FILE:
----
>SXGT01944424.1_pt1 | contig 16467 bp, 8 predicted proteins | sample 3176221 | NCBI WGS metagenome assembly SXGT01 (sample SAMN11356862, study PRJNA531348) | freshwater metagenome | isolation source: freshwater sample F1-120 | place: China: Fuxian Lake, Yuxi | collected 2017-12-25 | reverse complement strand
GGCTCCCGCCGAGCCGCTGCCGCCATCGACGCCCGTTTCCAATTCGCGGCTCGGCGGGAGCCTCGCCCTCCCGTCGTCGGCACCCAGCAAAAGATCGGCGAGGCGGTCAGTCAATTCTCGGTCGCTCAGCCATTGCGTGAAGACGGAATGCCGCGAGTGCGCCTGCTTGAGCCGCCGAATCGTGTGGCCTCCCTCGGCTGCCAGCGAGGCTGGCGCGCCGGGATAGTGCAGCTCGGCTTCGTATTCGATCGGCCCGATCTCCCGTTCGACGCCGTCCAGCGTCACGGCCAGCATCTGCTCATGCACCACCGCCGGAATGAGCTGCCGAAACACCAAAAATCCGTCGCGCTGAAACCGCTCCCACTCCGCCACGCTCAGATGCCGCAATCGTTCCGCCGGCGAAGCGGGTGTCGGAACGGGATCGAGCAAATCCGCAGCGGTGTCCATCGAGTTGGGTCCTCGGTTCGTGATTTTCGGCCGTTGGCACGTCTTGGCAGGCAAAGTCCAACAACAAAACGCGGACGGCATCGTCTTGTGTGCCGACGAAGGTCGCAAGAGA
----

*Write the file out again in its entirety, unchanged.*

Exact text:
>SXGT01944424.1_pt1 | contig 16467 bp, 8 predicted proteins | sample 3176221 | NCBI WGS metagenome assembly SXGT01 (sample SAMN11356862, study PRJNA531348) | freshwater metagenome | isolation source: freshwater sample F1-120 | place: China: Fuxian Lake, Yuxi | collected 2017-12-25 | reverse complement strand
GGCTCCCGCCGAGCCGCTGCCGCCATCGACGCCCGTTTCCAATTCGCGGCTCGGCGGGAGCCTCGCCCTCCCGTCGTCGGCACCCAGCAAAAGATCGGCGAGGCGGTCAGTCAATTCTCGGTCGCTCAGCCATTGCGTGAAGACGGAATGCCGCGAGTGCGCCTGCTTGAGCCGCCGAATCGTGTGGCCTCCCTCGGCTGCCAGCGAGGCTGGCGCGCCGGGATAGTGCAGCTCGGCTTCGTATTCGATCGGCCCGATCTCCCGTTCGACGCCGTCCAGCGTCACGGCCAGCATCTGCTCATGCACCACCGCCGGAATGAGCTGCCGAAACACCAAAAATCCGTCGCGCTGAAACCGCTCCCACTCCGCCACGCTCAGATGCCGCAATCGTTCCGCCGGCGAAGCGGGTGTCGGAACGGGATCGAGCAAATCCGCAGCGGTGTCCATCGAGTTGGGTCCTCGGTTCGTGATTTTCGGCCGTTGGCACGTCTTGGCAGGCAAAGTCCAACAACAAAACGCGGACGGCATCGTCTTGTGTGCCGACGAAGGTCGCAAGAGA